'The Photonic Sea'. Telluric Currents Project, NOF Landscape Exhibition. The Provender Building, Camden, London
Paul Malone

the artist in Permittivity


Artist Paul Malone researches lost and forgotten theories of science and natural philosophy to inform his artwork. These take the form of 'cosmological conceits' where epic themes of celestial mechanics are re-imaged using common everyday materials. These can take the form of installations, incorporating projections, to small scale machined artefacts. Ideas are often sketched out in the form of movie shorts that are accompanied by generated sound-scapes and text-to-voice synthesis. Other threads involve using the computer's ability to zoom and vectorize in order to travel to other stars and explore these virtually generated landscapes.

 

the artwork in Permittivity


In fair weather, between the soles of your feet and the top of your head is a potential difference of 200 volts. This installation explores the interaction of the Earth's photonic charge field with phenomena at the edge of visibility. It is these same (base level infra-red) photons that enter at the Earth's poles, inducing the aurorae, and exit at the tropics to generate the deserts. In the interim they convey ions which enable the multitude of phenomena we see in the atmosphere and in the morphologies of the Earth itself.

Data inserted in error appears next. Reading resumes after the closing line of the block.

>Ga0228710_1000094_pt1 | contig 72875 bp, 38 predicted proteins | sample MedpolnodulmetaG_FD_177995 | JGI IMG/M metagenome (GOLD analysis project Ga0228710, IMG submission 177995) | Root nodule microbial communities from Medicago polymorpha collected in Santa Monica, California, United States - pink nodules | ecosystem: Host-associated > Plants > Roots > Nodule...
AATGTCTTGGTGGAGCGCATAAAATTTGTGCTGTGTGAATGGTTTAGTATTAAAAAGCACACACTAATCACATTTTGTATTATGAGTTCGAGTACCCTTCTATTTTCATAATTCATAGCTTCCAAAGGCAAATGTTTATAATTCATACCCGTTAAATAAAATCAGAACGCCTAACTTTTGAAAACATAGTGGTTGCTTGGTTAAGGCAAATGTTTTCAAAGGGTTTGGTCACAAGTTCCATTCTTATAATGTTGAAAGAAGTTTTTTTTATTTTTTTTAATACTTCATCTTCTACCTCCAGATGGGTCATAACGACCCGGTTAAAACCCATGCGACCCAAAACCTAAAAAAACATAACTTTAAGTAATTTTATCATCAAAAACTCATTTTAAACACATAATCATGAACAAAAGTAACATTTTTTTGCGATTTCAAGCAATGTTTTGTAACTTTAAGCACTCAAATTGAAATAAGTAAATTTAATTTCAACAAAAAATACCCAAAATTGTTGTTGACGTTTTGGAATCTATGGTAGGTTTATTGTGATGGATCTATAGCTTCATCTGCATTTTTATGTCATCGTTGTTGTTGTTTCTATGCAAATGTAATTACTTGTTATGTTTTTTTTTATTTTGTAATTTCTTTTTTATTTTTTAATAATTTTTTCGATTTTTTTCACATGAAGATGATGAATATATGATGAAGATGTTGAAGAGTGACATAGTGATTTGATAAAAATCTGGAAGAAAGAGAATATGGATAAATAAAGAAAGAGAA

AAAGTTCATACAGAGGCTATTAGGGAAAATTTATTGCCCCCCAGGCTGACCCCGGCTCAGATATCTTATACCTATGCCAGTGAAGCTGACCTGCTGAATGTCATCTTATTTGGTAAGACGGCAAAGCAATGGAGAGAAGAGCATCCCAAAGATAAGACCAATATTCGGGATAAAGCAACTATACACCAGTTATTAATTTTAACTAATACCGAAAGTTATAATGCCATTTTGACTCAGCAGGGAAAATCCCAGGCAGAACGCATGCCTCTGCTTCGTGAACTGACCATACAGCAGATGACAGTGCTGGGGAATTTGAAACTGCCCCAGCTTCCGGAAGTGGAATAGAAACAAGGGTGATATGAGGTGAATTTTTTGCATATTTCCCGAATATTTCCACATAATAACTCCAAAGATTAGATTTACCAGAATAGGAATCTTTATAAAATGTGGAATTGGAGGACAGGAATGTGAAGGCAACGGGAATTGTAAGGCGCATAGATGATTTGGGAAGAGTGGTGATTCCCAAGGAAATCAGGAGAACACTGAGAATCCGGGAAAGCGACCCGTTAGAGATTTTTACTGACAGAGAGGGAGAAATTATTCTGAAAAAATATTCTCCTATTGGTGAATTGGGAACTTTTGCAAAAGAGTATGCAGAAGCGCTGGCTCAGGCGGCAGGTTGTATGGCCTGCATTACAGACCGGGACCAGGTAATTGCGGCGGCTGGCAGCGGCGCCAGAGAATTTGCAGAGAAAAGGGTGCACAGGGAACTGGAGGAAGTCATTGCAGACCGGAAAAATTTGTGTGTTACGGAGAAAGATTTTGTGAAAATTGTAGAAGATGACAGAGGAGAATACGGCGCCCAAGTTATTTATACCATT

In the installation 'The Photonic Sea', pale blue roofing sheet is wrapped into structural elements and illuminated by the imagery of distant sea objects. Here the waves incorporated into the roofing sheet are immersed in their own indeterminate sea of light. The vertical movement of the waves in the movie is re-imaged into rings of blue light that travel up and down the tubes; as if pushed by the pressure of the Earth's charge field.

artist information


www.paulmalone.co.uk

 

Paul Malone graduated in Fine Art at Reading University and Sculpture at the Royal College of Art. Since then he has exhibited worldwide and engaged in numerous curatorial projects. In 2008 he set up one of the first online TV channels (Ottica TV) to showcase the use of the moving image in gallery installations. He is available to delivers talks about many of the theories he has researched.